Carrick return adds touch of gloss to England's end-of-season report

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The Independent Online

A season which began unpromisingly for Sven Goran Eriksson ended in moderate triumph yesterday as he returned from America with reason to believe England will be genuine contenders at next summer's World Cup.

A season which began unpromisingly for Sven Goran Eriksson ended in moderate triumph yesterday as he returned from America with reason to believe England will be genuine contenders at next summer's World Cup.

Eriksson embarked on the campaign with his private life again mired in scandal and his professional expertise doubted after the failure of Euro 2004. A year on, England are top of their qualifying group and brimming with belief, having won eight out of 11 matches and lost one - that a friendly in Spain. Eriksson also successfully negotiated what could have been an embarrassing tour of the United States, not only winning twice but also finding a player or two.

Chief among those is Michael Carrick. While Tuesday's victory over Colombia confirmed the value of Michael Owen, whose hat-trick moved him into the top four in the England goalscoring records, it was the quiet man in midfield who gained most from the tour.

A year ago Carrick was injured and contemplating another season of Championship football with West Ham. As recently as September he was unable to get into the Tottenham team. Now he is in line to play a key role in next year's World Cup finals.

In New Jersey on Tuesday, Carrick confirmed the good impression he had made against the US in Chicago on Saturday with another mature performance in the midfield holding role. He mopped up Colombian attacks, linked the play and gave shape to a patched-up England team.

"Carrick has proved that he's an option for the sort of role Nicky Butt plays," said Eriksson. "We've not seen him for a long time in the England team and he did very well. He is a realistic alternative in midfield. He plays very solidly as a sitting midfielder, he's good on the ball, clever with his feet and has a good range of passing. He's been a real positive."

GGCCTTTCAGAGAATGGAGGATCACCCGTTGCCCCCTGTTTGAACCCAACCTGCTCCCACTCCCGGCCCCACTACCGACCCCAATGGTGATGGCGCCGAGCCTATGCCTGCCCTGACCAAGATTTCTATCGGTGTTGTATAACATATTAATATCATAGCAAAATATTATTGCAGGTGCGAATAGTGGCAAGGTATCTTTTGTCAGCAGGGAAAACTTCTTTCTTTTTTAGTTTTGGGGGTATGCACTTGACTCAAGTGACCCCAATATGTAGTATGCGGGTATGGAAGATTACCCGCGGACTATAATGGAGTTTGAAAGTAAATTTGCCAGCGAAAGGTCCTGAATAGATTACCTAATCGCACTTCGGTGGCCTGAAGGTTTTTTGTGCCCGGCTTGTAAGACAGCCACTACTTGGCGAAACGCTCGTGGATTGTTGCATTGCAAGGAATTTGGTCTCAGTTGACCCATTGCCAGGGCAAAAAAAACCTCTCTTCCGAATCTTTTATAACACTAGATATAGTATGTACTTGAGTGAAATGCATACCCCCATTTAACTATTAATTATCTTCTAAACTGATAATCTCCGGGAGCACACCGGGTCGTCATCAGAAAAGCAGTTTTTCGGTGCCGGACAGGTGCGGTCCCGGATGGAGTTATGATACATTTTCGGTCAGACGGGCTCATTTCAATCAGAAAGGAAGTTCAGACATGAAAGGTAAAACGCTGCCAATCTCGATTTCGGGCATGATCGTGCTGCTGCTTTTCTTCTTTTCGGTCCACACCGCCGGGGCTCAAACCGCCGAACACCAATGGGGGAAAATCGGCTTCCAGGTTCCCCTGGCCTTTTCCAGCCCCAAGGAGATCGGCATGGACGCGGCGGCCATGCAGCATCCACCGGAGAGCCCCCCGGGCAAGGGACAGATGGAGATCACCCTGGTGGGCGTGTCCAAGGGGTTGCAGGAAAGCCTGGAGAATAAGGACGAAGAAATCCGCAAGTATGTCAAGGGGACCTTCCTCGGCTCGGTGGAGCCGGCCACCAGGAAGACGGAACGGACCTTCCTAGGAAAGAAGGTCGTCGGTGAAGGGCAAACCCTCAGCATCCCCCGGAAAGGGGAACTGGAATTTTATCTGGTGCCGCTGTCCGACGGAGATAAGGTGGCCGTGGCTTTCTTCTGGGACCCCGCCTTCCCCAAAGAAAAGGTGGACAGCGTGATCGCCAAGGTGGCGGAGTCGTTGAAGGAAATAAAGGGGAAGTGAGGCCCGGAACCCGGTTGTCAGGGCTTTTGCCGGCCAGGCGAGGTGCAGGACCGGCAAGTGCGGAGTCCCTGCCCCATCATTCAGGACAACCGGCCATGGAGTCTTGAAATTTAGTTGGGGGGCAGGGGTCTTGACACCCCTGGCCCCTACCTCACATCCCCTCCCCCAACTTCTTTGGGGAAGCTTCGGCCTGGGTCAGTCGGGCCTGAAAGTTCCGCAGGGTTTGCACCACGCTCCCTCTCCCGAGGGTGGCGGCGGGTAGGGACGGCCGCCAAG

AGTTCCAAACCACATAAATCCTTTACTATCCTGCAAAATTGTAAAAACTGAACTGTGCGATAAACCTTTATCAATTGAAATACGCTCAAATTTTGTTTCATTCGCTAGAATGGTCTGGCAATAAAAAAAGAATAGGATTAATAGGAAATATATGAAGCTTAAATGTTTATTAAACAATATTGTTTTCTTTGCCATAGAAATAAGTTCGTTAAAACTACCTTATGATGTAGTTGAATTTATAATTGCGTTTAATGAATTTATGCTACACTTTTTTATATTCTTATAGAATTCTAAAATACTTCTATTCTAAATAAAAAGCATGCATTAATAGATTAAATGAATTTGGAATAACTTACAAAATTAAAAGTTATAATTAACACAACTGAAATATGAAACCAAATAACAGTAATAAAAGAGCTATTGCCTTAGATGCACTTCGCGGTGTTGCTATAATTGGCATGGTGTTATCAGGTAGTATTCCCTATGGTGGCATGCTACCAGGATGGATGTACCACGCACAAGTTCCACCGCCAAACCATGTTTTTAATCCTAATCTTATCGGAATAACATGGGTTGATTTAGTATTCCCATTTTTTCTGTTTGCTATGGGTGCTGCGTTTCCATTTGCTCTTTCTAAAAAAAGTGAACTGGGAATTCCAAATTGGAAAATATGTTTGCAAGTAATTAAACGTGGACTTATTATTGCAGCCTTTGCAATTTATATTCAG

Carrick admitted: "I've been satisfied with my form here. It's a big year for me. I want to stay in the Tottenham team and go to the World Cup. I wouldn't go back to the situation at the start of the season when I couldn't even get into my club side."

Given that Frank Lampard and Steven Gerrard currently occupy England's two central midfield positions, it would seem Carrick will struggle to win a place in the starting XI. However, both those players are offensively minded and their desire to go forward has at times left England unbalanced and the defence vulnerable. Against teams of World Cup finals quality, Carrick's inclusion is a real possibility.

Besides, as Eriksson knows, there will be injuries before then. "If we don't have any injuries it's difficult to beat us, but you never know what will happen," he said. "But we will be going into the World Cup with more players who I know I can put into the team and they will do a good job. It's the strongest squad I've had. Of course, we have to qualify first, but I feel the situation is different to even two years ago as we were heading towards Euro 2004.